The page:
Commercial fishery sampling
    Adult mackerel samples are collected annually by DFO from the commercial fishery. The sampling covers the entire spawning area and period (thrice a week) and on average 4998 (range 421–14,858) individual fish are analysed each year. We used this data to calculate the annual peak spawning date (spawn. peak), spawning duration (spawn. duration), and maternal body condition.
    Peak spawning date and duration were calculated each year based on the fit of a logistic model of the daily evolution of the gonadosomatic index. The mean value of the derived symmetrical probability density function was defined as the peak spawning day and the time between the 2.5% and 97.5% quantiles was estimated to represent the spawning duration in days.
    As relatively fatter individuals might spawn more and higher quality eggs38, mature females (i.e., reproductive stages 3–839) sampled between their arrival in the sGSL and June 21st (the average peak spawning date) were selected to investigate the potential influence of pre-spawning fat reserves on total egg production and recruitment with the relative body condition index (Kn40, Eq. 3):

    $${K}_{n}=frac{W}{{W}_{r}}$$
    (3)

    where W is the observed somatic weight (g) of an individual and Wr the predicted weight of an individual of a given fork length (FL, cm) calculated with Wr = αFLβ (α and β are nonlinear least-squares regression parameters).
    Mackerel SSB, recruitment and age structure
    Annual mackerel SSB, recruitment residuals and an index of age structure were derived from an age-structured state-space stock assessment model applied to the period 1968–201828. Note that the model was calibrated using an SSB index directly calculated from total egg production. In the assessment model, a two-parameter Beverton-Holt stock-recruitment relationship was used to estimate annual recruitment (abundance at age 1), and the residuals of this relationship were used in subsequent analyses (Rres). An indicator of the annual age structure was considered as bigger, older mackerel spawners ( > age 5) are known to have a greater fecundity, and spawn in different spatial and temporal niches than younger females35,41. Mean biomass-weighted age (MA) was calculated using mature biomass-at-age (({SSB}_{a})) as follow in the Eq. (4):

    $$MA=frac{sum_{a=1}^{a=10}(a{SSB}_{a})}{sum_{a=1}^{a=10}{SSB}_{a}}$$
    (4)

    MA was based on biomass rather than abundance to better reflect the stock’s reproductive potential42.
    Mackerel early life stages are prey for pelagic fish sharing the surface waters of the sGSL. Herring are, relative to other potential predators, dominant, widely distributed and known predators of mackerel eggs and larvae36. Hence, we used cumulated spring and fall herring model-derived annual biomass43 as a proxy of predation pressure on mackerel early life stages.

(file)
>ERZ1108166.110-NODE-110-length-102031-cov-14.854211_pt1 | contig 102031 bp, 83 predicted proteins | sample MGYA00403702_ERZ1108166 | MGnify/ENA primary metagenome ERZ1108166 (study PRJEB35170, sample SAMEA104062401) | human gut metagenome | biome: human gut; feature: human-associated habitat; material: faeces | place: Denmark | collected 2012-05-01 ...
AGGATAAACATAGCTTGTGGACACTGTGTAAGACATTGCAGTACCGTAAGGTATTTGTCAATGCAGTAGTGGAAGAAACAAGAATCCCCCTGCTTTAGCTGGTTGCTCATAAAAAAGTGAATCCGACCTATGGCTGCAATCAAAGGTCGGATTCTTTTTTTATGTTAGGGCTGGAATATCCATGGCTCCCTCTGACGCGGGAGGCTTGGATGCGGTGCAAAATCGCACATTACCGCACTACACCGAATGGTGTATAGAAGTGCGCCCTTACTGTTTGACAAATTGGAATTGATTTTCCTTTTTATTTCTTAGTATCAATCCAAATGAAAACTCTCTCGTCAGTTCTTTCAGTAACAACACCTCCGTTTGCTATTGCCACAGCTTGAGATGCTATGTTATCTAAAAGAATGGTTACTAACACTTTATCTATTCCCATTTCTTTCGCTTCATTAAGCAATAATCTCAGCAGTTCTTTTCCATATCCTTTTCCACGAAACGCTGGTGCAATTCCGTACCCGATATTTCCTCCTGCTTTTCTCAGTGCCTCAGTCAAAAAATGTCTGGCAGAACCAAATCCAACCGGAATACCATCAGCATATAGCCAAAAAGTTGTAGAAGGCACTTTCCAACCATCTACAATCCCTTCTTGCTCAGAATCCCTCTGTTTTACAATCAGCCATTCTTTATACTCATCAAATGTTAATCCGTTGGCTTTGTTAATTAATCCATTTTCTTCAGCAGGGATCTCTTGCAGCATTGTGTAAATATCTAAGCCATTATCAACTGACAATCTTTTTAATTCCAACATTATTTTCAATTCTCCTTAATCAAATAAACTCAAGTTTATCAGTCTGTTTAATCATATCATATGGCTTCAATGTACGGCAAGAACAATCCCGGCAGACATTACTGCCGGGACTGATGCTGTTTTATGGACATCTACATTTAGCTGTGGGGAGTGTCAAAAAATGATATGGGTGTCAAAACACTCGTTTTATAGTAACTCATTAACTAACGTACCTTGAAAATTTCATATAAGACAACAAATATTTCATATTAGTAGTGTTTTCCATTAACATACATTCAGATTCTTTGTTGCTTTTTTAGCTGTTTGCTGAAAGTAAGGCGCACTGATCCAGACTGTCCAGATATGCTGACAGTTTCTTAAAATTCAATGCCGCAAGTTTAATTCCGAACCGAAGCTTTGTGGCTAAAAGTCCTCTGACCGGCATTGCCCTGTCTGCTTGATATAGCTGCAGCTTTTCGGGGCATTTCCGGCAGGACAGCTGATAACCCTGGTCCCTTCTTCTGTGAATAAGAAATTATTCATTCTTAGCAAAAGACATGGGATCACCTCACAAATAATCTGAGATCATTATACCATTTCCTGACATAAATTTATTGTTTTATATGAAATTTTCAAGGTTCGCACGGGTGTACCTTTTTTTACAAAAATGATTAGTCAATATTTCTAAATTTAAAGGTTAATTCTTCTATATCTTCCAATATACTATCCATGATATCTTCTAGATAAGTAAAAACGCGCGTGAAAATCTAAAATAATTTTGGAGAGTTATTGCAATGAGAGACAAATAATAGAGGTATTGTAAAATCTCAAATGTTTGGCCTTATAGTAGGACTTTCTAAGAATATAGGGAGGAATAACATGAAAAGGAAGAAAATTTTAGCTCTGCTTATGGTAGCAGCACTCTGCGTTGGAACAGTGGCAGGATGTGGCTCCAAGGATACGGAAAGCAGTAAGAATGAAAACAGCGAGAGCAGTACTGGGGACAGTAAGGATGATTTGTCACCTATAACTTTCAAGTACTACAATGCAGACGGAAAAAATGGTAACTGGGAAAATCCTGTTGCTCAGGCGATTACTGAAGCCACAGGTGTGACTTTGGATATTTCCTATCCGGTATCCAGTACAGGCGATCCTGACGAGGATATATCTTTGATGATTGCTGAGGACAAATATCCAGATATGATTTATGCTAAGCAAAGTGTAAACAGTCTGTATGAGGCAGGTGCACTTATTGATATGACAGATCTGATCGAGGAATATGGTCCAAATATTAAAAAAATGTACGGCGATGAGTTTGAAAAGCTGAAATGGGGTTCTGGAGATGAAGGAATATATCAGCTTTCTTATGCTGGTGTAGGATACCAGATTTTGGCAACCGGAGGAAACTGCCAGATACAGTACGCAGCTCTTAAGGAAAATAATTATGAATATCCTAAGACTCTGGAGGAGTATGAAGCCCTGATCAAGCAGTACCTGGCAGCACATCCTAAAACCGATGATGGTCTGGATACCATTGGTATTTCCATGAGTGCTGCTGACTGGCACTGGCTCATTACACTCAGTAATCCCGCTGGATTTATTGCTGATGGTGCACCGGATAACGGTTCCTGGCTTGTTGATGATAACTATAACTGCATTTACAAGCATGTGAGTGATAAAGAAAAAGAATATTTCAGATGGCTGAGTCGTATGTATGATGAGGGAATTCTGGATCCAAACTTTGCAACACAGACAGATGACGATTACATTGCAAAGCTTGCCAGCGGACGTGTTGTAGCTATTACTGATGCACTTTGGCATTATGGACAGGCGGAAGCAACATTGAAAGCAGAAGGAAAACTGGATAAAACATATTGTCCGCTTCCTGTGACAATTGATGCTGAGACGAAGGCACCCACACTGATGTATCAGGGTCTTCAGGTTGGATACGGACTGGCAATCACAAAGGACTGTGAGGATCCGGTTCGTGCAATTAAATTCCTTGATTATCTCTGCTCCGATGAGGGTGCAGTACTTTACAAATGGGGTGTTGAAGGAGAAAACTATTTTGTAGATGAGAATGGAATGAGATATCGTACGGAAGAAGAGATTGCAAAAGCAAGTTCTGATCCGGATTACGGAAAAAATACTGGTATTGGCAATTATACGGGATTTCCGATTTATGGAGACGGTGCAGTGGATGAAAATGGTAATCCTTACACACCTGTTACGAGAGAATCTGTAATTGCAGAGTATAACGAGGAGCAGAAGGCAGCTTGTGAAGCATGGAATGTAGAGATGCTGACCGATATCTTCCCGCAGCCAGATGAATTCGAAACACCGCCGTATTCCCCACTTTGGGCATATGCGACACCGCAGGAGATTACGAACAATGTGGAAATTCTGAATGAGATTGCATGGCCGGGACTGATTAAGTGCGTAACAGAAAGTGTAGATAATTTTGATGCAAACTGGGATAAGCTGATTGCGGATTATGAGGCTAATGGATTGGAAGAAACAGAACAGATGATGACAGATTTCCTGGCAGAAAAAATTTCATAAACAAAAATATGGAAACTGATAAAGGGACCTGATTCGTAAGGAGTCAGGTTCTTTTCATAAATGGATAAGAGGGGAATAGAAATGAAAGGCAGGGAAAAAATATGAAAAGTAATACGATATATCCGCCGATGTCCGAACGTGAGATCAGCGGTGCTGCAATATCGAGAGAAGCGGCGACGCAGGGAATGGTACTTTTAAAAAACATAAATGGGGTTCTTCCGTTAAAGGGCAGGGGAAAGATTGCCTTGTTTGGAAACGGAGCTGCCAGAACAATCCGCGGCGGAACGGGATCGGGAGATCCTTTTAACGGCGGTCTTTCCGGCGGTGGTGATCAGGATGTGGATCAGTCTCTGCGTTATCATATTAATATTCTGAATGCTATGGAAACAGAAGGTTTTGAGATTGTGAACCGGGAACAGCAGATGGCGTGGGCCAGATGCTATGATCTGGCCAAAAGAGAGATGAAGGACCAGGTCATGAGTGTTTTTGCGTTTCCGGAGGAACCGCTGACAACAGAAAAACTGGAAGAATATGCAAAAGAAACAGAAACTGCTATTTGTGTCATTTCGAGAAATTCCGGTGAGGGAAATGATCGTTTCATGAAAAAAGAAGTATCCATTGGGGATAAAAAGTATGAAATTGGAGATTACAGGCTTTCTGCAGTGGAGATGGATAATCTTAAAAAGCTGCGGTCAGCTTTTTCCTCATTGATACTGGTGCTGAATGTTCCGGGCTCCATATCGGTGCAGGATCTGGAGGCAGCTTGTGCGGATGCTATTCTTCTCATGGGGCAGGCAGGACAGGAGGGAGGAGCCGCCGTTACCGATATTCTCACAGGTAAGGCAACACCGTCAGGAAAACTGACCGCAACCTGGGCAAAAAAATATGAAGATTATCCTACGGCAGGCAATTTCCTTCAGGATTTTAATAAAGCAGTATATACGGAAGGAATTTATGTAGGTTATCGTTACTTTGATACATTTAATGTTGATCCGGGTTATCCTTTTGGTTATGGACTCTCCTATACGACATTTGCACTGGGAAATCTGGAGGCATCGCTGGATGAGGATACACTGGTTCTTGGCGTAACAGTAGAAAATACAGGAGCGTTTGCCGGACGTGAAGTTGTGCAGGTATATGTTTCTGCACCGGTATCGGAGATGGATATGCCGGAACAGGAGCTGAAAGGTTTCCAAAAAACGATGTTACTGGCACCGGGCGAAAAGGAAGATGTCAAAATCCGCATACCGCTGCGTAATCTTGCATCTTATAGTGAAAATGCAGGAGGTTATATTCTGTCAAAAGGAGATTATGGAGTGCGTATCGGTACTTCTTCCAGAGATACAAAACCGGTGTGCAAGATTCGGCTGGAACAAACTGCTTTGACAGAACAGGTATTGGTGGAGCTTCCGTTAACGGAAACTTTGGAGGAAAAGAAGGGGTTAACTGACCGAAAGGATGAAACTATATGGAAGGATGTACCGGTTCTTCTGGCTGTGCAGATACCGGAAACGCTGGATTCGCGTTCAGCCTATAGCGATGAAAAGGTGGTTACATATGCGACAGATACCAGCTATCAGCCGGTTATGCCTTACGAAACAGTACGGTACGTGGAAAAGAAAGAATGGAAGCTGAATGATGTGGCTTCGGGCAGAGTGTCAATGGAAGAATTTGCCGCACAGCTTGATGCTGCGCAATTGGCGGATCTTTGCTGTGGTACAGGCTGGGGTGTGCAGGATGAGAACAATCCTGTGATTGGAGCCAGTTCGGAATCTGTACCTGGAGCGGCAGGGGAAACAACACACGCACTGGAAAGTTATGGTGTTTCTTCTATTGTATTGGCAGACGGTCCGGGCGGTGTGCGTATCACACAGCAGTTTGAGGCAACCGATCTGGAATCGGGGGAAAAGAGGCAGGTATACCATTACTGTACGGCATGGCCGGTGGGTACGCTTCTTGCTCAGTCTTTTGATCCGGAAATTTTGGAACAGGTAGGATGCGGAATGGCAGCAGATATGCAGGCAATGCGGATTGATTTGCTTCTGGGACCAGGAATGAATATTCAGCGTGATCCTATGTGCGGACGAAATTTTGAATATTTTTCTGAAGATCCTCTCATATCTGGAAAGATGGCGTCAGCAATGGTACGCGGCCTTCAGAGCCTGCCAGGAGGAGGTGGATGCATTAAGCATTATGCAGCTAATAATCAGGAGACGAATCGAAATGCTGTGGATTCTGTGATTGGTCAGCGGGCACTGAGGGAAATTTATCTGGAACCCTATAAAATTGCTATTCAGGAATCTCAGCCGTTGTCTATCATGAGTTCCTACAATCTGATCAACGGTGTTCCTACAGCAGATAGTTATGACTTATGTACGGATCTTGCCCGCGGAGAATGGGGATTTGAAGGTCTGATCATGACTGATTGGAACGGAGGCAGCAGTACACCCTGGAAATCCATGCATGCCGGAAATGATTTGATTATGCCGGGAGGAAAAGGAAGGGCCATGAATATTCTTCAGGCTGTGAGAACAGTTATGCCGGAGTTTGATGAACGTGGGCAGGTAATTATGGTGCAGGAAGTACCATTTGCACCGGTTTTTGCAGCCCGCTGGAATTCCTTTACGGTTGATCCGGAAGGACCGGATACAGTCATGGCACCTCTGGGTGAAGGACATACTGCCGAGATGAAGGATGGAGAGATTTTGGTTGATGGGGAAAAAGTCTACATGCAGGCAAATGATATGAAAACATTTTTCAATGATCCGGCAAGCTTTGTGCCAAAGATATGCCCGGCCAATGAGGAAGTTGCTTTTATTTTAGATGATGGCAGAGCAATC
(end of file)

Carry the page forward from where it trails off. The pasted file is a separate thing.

Statistical analyses
    Recruitment variability driven by spawning aspects and environmental gradients
    We analysed the relationships between the successive steps leading to recruitment (spawning aspects, egg production and recruitment) and both demographic and environmental effects using generalised linear models (GLMs). All model configurations (response and explanatory variables) are given in Supplementary Table S2. Explanatory variables were normalized (i.e., by subtracting the mean and dividing by the standard deviation for each variable) to facilitate comparison of their respective effects (i.e., through their coefficients). When the response variable was Rres (with a 1-year lag), residuals were assumed to follow a Gaussian distribution with an identity link function, whereas for the other response variables a Gamma distribution with a log link function was used (as they can only take positive values44). Before performing GLM computations, collinearity between explanatory variables was measured using variance inflation factors (VIFs), considering a VIF threshold of 344. Specifically, mackerel SSB and MA were highly correlated (Pearson correlation coefficient  > 0.7, see Supplementary Fig S1), so distinct sets of GLMs testing SSB or MA on spawning aspects were used. A backwards model selection procedure was performed, choosing the model with the lowest Akaike’s information criterion corrected for small samples sizes (AICc). If independent models including either SSB or MA showed an AICc difference less than 2, both were reported. Assumptions of homoscedasticity and normality were checked using residual plots while assumptions of independence (to ensure no autocorrelation was present) were checked using correlograms. By replacing GLMs with generalized additive models, the same conclusions were reached and there were no indications of strong non-linear effects.